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Jean-Honoré Fragonard masterpieces reunited at Toledo Museum of Art after 25 years
Jean-Honoré Fragonard (French, 1732?1806), The See-Saw, about 1750?55. Oil on canvas, 47 in. x 37 in. (120 x 94.5 cm.) Thyssen-Bornemisza Museum, Madrid, 1956.13
TOLEDO, OH.- The original wardrobe malfunction might have originated more than 250 years ago, at the hands of a 20-something Frenchman named Jean-Honoré Fragonard.

Fragonard was only beginning to discover his niche as a portrayer of thinly veiled eroticism when he painted an errant body part peeking out from his subject’s frilly 18th-century dress. The resulting work of art, Blind Man’s Buff, and its companion, The See-Saw, comprised a pair of paintings that must have delighted his patron with symbolic depictions of seduction.

The two works have been reunited for the first time in 25 years in a special focus exhibition at the Toledo Museum of Art titled Love and Play: A Pair of Paintings by Fragonard, on view Jan. 24 – May 4, 2014 in Gallery 28. It’s the first in the Museum’s ENCOUNTERS series, concentrated shows and installations that pair exceptional works of art in new or interesting ways.

Blind Man’s Buff, part of the Museum’s collection, and The See-Saw, on loan from the Thyssen-Bornemisza Museum, Madrid, is being displayed alongside two engraved copies of the paintings, a terracotta sculpture by Clodion and a small selection of French decorative arts of the period.

“They’re risqué, they’re provocative—and the artist intended these canvases to be seen together,” said Lawrence W. Nichols, William Hutton senior curator of European and American painting and sculpture before 1900. “So to reunite these two very important paintings by one of the most significant French artists of the 18th century is quite an exciting opportunity.”

Painted in Paris in the first years of the 1750s, they were likely commissioned by Baron Baillet de Saint-Julien and subsequently passed through the hands of private 18th-century collectors, a Parisian comte and a Rothschild. When they came onto the open market in 1954, they were finally separated.

The companion works were later brought together in temporary exhibitions held in London in 1968 and both Paris and New York in 1987 and 1988.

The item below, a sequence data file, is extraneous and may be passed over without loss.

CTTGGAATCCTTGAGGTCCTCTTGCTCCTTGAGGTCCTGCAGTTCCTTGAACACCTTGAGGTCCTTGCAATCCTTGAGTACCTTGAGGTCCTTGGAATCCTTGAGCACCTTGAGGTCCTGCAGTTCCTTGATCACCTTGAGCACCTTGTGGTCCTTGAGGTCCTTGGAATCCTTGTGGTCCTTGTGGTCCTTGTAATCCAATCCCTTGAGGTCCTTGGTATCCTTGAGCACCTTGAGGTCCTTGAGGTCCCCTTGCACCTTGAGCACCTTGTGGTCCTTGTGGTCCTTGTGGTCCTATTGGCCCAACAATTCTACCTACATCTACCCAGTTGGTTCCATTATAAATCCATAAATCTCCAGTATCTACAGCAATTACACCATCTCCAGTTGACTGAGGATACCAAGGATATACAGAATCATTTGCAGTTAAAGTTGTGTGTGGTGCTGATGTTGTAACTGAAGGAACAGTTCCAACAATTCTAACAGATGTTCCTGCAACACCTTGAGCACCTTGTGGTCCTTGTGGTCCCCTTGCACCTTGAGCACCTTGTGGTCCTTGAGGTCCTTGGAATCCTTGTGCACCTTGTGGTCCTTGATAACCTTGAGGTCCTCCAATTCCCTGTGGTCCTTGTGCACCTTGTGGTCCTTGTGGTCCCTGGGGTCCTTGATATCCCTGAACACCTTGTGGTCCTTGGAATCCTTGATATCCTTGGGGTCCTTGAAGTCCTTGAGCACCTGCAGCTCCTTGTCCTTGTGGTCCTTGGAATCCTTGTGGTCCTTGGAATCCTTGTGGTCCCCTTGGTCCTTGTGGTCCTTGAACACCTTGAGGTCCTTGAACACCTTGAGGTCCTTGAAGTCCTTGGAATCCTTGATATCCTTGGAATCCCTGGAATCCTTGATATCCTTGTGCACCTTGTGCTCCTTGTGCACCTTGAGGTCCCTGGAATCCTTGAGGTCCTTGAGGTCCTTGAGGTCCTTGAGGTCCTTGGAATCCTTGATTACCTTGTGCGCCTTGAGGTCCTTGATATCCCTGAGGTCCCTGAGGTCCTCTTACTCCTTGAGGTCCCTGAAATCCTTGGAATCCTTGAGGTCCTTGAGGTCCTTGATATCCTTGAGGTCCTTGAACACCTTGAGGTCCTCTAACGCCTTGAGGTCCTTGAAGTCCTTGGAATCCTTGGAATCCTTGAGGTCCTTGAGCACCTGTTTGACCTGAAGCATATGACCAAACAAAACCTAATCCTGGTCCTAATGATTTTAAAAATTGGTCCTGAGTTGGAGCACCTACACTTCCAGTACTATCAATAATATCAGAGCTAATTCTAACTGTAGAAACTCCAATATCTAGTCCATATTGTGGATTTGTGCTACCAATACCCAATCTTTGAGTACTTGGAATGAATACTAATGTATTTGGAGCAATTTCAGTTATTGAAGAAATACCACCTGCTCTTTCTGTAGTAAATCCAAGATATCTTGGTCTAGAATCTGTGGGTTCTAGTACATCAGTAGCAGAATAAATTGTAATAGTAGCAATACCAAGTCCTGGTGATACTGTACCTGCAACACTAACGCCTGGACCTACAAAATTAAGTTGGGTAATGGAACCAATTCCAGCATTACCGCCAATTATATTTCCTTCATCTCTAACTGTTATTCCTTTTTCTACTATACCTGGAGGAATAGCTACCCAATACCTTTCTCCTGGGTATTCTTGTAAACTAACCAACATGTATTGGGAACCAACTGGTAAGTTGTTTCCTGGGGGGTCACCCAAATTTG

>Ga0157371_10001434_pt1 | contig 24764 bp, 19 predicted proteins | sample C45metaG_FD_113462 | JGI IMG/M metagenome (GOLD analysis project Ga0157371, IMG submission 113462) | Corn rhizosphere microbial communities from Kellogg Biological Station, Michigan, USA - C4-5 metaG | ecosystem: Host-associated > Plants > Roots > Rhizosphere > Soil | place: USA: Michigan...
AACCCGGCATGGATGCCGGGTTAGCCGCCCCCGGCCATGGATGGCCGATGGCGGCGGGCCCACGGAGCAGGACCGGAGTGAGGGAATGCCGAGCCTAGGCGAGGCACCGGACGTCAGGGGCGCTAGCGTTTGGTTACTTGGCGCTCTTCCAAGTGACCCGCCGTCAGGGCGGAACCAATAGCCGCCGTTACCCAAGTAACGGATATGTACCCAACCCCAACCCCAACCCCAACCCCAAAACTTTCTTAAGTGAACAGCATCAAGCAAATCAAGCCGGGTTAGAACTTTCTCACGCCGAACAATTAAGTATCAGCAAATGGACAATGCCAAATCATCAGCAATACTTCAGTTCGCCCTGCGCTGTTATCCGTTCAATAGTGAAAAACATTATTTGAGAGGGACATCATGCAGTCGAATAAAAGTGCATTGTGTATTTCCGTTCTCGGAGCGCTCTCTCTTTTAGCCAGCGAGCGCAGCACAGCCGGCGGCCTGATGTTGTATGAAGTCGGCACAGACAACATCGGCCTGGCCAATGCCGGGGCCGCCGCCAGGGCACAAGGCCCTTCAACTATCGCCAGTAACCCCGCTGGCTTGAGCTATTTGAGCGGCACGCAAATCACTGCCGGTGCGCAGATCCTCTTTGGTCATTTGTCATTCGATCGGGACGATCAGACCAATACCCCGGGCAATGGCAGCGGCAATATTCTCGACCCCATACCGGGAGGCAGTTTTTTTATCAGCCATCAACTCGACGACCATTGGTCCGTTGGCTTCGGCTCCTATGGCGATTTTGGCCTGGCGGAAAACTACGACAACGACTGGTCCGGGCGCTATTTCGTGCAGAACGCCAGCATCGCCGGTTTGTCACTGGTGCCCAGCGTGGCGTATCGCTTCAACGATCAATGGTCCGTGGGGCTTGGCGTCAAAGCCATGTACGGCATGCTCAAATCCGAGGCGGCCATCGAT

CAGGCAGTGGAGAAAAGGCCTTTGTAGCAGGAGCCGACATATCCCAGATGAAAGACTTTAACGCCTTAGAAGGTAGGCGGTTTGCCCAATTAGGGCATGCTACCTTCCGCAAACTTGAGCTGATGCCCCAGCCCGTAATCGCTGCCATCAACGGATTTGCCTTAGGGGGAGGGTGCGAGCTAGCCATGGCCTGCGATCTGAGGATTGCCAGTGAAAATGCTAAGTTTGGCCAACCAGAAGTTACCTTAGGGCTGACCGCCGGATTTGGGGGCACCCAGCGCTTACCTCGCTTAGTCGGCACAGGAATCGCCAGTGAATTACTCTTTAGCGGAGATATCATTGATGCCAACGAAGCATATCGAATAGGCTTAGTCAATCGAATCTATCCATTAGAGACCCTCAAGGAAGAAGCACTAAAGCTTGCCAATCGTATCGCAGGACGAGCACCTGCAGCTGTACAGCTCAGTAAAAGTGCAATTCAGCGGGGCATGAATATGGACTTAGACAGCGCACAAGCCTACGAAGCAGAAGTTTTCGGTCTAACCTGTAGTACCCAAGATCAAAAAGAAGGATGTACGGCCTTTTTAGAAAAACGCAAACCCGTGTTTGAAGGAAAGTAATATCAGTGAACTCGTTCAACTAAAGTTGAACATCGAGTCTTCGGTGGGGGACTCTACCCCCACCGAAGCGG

Fragonard (1732–1806) was one of the premier artists of the 18th-century Rococo era of French painting, along with Jean-Antoine Watteau, Jean-Baptiste-Siméon Chardin and François Boucher (all represented in the Museum’s galleries). The son of a glove maker, Fragonard was born in Grasse in the south of France and came to Paris with his family as a young boy. His talent was recognized early on and, following an initial apprenticeship with Chardin at 18, he entered the studio of Boucher. Boucher’s art, both in subject matter and style, became a great influence on the younger artist.

Fragonard’s depictions of love and courtship, which in those times could have been deemed explicit, were well-received by his clientele, who were members of the French aristocracy and the royal court. Blind Man’s Buff and The See-Saw, executed with his characteristically fluid and effortless handling of paint, epitomized the hedonistic themes that attracted his patrons.

“His art really embodied the court’s penchant for indulgence, but it wasn’t intended to be controversial,” Nichols said. “There was a sexual symbolism that would have been obvious to 18th-century viewers.”

Though the paintings appear as companion works as Fragonard intended, there is one unalterable change: the canvases are now smaller than when they were originally painted.

“Though both are extremely well-preserved works of art, we do know that they have been cut down,” Nichols said. “We’re going to examine the original format of the paintings and help the viewer reconstruct how they were first meant to appear.”





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